Seven lessons on sustainability from Star Trek

August 28th, 2013|

First published in The Guardian, August 28th 2013

Captain Jean-Luc Picard: You know, Geordi, I spent the better part of my life exploring space. I have charted new worlds, I’ve met dozens of new species. And I believe that these were all valuable ends in themselves. And now it seems that… all this while, I was… helping to damage the thing that I hold most dear.

Lt. Commander Geordi La Forge: It won’t turn out that way, Captain. We still have time to make it better.

– from Star Trek: The Next Generation, “Force of Nature” (1993)

Spanning five decades and several generations, Star Trek has deeply influenced many of us. Each of its incarnations – six television series and 12 movies – opined about courage, humility, friendship, ambition, myriad social and political structures, problem solving and the environment.

The adherence to protection of every kind of species and habitat runs through all of Star Trek, and its principles give it great relevance to sustainability professionals of today. Here are some of Star Trek’s lessons for sustainability:

On biodiversity

Dr. Miranda Jones: I understand, Mr. Spock. The glory of creation is in its infinite diversity.

Mr. Spock: And the ways our differences combine, to create meaning and beauty.

– from Star Trek, “Is There in Truth No Beauty?” (1968)

Spock: To hunt a species to extinction is not logical.

Kirk: Ironic. When man was killing these creatures, he was destroying his own future.”

– from Star Trek IV: The Voyage Home (1986)

The Prime Directive, in essence, states: Don’t meddle in other planet’s peoples, history, culture or environment. This remains incredibly relevant to the world today. Our use of resources far and wide is wiping out species at an extraordinary rate (30% – 50% of all species may be extinct by midcentury) and destroying habitats, including oceans, forests and breathable cities and regions.

An earthbound Prime Directive for businesses trying to re-orient themselves might state: Don’t mess with the environment and its biodiversity.

Although some laws, such as the US Endangered Species Act, attempt to protect biodiversity in some places, they face constant attack by those interests that find protecting the planet unnecessary or inconvenient. That’s where the Star Trek lesson for accountants comes in. Until economic activity incorporates long-term impact in short-term pricing models, there will be no guardrail between our human habitat and a barren landscape.

On long-term thinking

Captain Spock: Two months ago, a Federation starship monitored an explosion on the Klingon moon, Praxis. We believe it was the result of overmining and insufficient safety precautions. The moon’s decimation means a deadly pollution of their ozone: They will have depleted their supply of oxygen in 50 Earth years. Due to the enormous size of their military budget the Klingons do not have the means to deal with this catastrophe. Last month, at the behest of the Vulcan ambassador, I opened a dialogue with Gorkon, Klingon chancellor of the High Council. He proposes to begin negotiations at once.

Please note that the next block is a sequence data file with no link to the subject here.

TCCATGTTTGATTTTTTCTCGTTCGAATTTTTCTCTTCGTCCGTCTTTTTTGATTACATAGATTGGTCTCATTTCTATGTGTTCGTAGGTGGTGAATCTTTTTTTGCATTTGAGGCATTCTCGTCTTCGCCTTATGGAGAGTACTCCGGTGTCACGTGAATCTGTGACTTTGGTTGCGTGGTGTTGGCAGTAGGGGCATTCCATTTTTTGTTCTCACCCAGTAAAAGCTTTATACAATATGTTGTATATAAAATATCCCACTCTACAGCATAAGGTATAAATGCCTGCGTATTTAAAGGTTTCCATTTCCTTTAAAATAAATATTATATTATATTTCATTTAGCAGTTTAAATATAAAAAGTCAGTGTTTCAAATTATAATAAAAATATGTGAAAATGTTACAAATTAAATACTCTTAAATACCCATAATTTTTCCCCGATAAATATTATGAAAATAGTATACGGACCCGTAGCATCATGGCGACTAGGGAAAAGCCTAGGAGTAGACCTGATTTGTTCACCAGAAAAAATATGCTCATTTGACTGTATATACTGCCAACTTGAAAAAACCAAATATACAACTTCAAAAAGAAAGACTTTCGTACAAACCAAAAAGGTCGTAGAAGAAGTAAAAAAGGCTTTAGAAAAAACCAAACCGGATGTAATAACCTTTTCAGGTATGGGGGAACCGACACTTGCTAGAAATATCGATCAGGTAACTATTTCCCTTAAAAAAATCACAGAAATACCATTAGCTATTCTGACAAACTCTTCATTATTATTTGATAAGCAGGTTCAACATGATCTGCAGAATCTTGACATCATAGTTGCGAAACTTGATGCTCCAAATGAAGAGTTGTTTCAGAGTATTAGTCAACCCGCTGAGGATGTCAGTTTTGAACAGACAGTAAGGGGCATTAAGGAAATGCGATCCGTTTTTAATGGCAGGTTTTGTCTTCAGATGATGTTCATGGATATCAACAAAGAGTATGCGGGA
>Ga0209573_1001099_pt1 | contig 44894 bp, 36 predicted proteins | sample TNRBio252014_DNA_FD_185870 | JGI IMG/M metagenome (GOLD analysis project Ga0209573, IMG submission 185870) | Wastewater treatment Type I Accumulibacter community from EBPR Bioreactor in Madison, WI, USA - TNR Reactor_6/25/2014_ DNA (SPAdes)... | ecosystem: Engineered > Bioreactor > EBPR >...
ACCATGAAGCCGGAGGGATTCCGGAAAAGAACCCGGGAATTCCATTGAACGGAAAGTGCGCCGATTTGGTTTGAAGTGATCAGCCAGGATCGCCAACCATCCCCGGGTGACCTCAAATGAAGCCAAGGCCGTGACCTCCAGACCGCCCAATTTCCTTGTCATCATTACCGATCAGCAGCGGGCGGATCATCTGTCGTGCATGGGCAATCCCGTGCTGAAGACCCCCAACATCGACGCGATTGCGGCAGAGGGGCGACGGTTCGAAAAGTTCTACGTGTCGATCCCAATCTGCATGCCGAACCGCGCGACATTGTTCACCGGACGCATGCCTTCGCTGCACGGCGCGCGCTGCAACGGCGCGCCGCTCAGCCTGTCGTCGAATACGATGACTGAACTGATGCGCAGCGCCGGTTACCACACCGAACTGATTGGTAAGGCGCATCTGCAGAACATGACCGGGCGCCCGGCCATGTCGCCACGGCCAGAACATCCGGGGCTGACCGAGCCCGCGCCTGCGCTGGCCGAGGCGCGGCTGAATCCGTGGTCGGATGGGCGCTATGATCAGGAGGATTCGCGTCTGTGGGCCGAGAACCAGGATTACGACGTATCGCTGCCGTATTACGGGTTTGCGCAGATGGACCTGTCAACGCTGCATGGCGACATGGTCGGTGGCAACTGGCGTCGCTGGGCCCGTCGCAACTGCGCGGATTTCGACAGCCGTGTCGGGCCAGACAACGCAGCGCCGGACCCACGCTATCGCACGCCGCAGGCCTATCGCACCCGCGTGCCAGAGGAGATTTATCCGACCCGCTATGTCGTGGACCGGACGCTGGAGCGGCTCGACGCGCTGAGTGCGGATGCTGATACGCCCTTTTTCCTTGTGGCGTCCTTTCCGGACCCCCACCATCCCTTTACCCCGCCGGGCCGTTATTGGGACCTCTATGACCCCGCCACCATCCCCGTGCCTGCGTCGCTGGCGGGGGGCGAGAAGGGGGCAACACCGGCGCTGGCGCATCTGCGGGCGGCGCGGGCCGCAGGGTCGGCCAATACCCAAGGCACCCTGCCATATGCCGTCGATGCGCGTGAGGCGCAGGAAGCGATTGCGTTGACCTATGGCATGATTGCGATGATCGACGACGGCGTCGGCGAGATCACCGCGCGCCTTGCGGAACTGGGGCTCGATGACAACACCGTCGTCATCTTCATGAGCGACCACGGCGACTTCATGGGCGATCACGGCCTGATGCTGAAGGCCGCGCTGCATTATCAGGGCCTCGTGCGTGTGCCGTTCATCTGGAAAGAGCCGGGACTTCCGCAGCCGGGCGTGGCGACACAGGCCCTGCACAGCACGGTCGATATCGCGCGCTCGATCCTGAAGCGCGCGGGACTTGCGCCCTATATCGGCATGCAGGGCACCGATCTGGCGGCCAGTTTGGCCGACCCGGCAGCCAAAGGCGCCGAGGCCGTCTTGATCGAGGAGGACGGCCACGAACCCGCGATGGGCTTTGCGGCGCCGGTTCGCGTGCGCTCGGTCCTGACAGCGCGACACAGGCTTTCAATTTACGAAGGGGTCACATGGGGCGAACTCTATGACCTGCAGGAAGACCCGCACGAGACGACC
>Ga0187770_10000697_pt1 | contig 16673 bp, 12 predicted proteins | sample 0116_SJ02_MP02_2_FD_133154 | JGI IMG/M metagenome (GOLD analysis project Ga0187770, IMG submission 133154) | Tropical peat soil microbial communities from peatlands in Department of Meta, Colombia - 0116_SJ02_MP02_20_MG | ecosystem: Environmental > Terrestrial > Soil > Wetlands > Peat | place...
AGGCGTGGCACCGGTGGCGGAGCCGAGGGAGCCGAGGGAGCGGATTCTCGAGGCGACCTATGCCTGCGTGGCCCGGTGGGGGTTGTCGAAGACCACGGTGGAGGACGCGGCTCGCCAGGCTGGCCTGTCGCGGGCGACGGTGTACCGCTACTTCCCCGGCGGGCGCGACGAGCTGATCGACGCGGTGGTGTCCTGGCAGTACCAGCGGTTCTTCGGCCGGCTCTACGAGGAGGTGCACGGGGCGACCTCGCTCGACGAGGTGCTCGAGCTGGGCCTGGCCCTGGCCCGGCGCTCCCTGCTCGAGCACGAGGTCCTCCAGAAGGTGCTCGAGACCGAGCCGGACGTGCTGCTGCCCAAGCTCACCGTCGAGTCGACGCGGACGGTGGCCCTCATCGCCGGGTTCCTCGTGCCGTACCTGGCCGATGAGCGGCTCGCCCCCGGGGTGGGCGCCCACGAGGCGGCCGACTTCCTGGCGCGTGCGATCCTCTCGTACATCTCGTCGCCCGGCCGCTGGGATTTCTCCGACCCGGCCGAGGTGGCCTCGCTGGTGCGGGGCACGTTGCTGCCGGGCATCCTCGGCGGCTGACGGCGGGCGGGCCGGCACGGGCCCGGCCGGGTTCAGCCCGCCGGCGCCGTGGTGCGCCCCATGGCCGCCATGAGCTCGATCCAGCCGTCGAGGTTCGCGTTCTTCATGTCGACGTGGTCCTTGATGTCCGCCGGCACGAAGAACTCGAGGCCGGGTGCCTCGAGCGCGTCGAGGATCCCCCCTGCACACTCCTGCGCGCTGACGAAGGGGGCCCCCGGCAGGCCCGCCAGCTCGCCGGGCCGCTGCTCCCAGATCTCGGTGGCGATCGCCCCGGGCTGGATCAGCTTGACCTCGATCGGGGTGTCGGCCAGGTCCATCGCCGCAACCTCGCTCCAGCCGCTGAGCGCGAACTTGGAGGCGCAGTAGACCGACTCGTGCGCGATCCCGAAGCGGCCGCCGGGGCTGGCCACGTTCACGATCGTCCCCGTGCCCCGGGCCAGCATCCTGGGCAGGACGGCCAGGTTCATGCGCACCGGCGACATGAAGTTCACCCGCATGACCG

Admiral Cartwright: Negotiations for what?

Captain Spock: The dismantling of our starbases and outposts along the Neutral Zone, an end to nearly 70 years of unremitting hostility which the Klingons can no longer afford.

– from Star Trek VI: The Undiscovered Country (1991)

To uphold Star Trek’s exemplary values, corporations must take a new approach to research and development. One way to start would be for R&D geniuses, on-the-ground sourcing managers and financial officers connect their basic strategies. If they can unify long-term impact and natural resources protection across all corporate policy, sustainability professionals will become more effective and their lives will become more exciting.

Sometimes R&D might take the form of patent-pooling – even with corporate rivals – in order to solve a problem even more pressing than quarterly earnings (see the Prime Directive, above). GE’s and IBM’s engineers could likely help each other solve renewables’ storage limitations, for example, if they shared their thinking and basic approaches. Intellectual Property frameworks need transformation as much as basic business models.

We can do this. For God’s sake, the Federation made peace with the Klingons.

On bureaucracy

Dr. McCoy: The bureaucratic mentality is the only constant in the universe.

– from Star Trek IV: The Voyage Home (1986)

Star Trek weighs in, with utter disdain ,on those who use rules to trump common sense and courage. ‘Nuff said.

On innovation

Spock: The Kobayashi Maru scenario frequently wreaks havoc on students and equipment. As I recall you took the test three times yourself. Your final solution was, shall we say, unique?